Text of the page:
If I’d continued on in Catholic school my preference was to go to an all-girls’ high school, but my parents got divorced and that changed the game for me. I ended up in a good public high school, and I was in almost all honors/AP classes, and that meant that I didn’t have more than 25 students in any of my classes. Again, small class size made a huge difference, as did the fact that I was in a school district in which the teachers were very invested in our educations, and because I was tracked into honors classes, the students tended to be invested in doing well.

(My public high school was not in a uniformly upper-class place. Think Pretty in Pink. There were students with a lot of money, students in the middle, and students who were definitely poor. It was a very well funded school district, but that was because of school levies, not just because of property taxes.)

So here’s the thing, and only from my experience. You know what I really think levels out gender in education? Smaller class sizes. Regardless of income level, regardless of family background, regardless of whatever. I think standards plus a small enough class to hold students to them, that’s the ticket. Maybe I’m naive, or maybe my experience is an anomaly, but that’s what I really think makes the biggest difference.

As for teaching, Susan wrote up-thread: “One of my former students (male) commented that in my class it was just integrated in, not a special topic.”

I really believe that student evaluations are more negative when one has the “feminism” week or the “women’s literature” week or the “women in history” week. I think that students don’t seize on the “woman” stuff as much, regardless of background or political persuasion or prejudice, if you just make women part of the whole course. I really believe that if you construct woman as “other” than students respond to woman (or black, or latina, or gay, or whatever) as other, and thus WRONG. If it’s integrated into the mix AS literature, or history, or politics, or whatever, without making the Other into a token, I think that the response is, “oh, that’s how literature/history/whatever discipline works.” This is not to say that I’ve not gotten crap evals from bigoted students, but rather to say that I’ve gotten fewer of those in courses where I made the Other into part of the subject, if that make sense, as opposed to giving woman/gays/people of color their own special week.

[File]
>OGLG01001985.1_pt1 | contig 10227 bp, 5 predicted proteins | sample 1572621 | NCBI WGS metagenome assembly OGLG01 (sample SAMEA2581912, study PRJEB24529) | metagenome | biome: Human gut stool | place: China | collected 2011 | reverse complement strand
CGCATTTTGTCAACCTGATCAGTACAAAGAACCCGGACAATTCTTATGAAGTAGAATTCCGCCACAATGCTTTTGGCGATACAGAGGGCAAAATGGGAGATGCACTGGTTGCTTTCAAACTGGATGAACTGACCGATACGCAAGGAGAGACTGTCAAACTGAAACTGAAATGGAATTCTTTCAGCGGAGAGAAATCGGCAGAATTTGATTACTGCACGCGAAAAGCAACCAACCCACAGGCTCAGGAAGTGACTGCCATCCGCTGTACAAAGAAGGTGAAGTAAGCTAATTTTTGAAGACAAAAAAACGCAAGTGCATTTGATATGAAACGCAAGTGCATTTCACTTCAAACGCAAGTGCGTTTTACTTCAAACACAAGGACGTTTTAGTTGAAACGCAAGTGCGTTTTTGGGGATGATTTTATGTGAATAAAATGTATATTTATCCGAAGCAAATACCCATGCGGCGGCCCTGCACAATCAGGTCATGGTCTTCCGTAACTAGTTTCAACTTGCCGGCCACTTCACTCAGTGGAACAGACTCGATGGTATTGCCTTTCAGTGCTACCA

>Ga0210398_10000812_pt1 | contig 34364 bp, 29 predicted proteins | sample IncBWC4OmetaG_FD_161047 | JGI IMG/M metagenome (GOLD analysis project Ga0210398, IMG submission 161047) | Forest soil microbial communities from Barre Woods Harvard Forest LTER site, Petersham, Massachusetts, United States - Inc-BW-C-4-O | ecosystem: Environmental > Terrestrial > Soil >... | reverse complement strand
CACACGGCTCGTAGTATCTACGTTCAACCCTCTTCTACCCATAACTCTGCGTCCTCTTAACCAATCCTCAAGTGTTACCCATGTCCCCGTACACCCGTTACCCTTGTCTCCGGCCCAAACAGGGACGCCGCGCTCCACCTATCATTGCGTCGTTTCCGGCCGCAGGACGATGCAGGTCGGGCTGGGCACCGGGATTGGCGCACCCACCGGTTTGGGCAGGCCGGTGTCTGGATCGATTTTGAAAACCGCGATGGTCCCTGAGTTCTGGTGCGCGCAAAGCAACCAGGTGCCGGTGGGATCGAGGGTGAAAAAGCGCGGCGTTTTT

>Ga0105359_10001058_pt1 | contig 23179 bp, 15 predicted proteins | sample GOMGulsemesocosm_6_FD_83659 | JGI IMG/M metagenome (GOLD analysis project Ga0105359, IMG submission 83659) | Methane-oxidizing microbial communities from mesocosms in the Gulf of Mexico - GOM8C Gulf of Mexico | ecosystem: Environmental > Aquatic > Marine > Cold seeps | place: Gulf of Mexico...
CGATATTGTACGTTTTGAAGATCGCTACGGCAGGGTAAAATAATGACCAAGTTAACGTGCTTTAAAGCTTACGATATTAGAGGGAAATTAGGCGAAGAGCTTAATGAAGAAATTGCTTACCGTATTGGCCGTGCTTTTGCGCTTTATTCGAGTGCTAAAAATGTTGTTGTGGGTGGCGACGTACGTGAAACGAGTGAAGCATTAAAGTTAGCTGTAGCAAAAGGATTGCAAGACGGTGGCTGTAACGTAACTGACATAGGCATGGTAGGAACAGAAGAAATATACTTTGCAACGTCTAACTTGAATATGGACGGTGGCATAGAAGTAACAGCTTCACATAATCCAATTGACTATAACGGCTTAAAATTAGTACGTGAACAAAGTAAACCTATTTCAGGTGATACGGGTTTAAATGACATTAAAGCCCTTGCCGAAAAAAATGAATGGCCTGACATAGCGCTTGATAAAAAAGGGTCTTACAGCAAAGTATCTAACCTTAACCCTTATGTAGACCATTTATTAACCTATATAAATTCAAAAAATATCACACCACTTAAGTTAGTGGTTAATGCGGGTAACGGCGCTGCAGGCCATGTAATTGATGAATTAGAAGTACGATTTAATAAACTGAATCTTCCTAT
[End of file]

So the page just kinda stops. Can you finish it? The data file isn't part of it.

By: Oroboros Wed, 18 Nov 2009 04:29:28 +0000 Also it looks like better living through chemistry will solve our problems, in a way.

By: Oroboros Wed, 18 Nov 2009 01:42:04 +0000 I went to an all-male Catholic high school. There was definitely a fair amount of homophobia. I took Latin, but heard that the German teacher was fond of telling football players in his class how much latent homosexuality there was in their sport (emphasis on phrases like ‘going deep’ and ‘tight ends’). So I always considered him to be a bit subversive. My Latin teacher was a pervert in his own right and made regular reference to the subtext regarding the “sheathing of swords” in the classical literature we were reading. I think all the male teachers (clergy included) felt they had to make a lot of jokes about sex just to keep the boys interested (and I think they were probably not completely off-base in that general belief).

Our Religious Studies teacher was fired some time after I graduated for an apparently inappropriate relationship with a former student (over 18). I’m sure the fact that he was apparently gay was the real reason he was let go.

Our Sex Ed teacher was a lay woman who’d probably been practicing the rhythm method faithfully in her marriage judging by the size of her family. By that point the teachings on contraception had been considerably relaxed and so we had a reasonably complete education despite the Catholic bias toward abstinence. The most remarkable thing she taught us was that our brains were our primary sex organs. To this day I still get a little mileage out of the joke that being Catholic, we weren’t supposed to use our brains until we were married….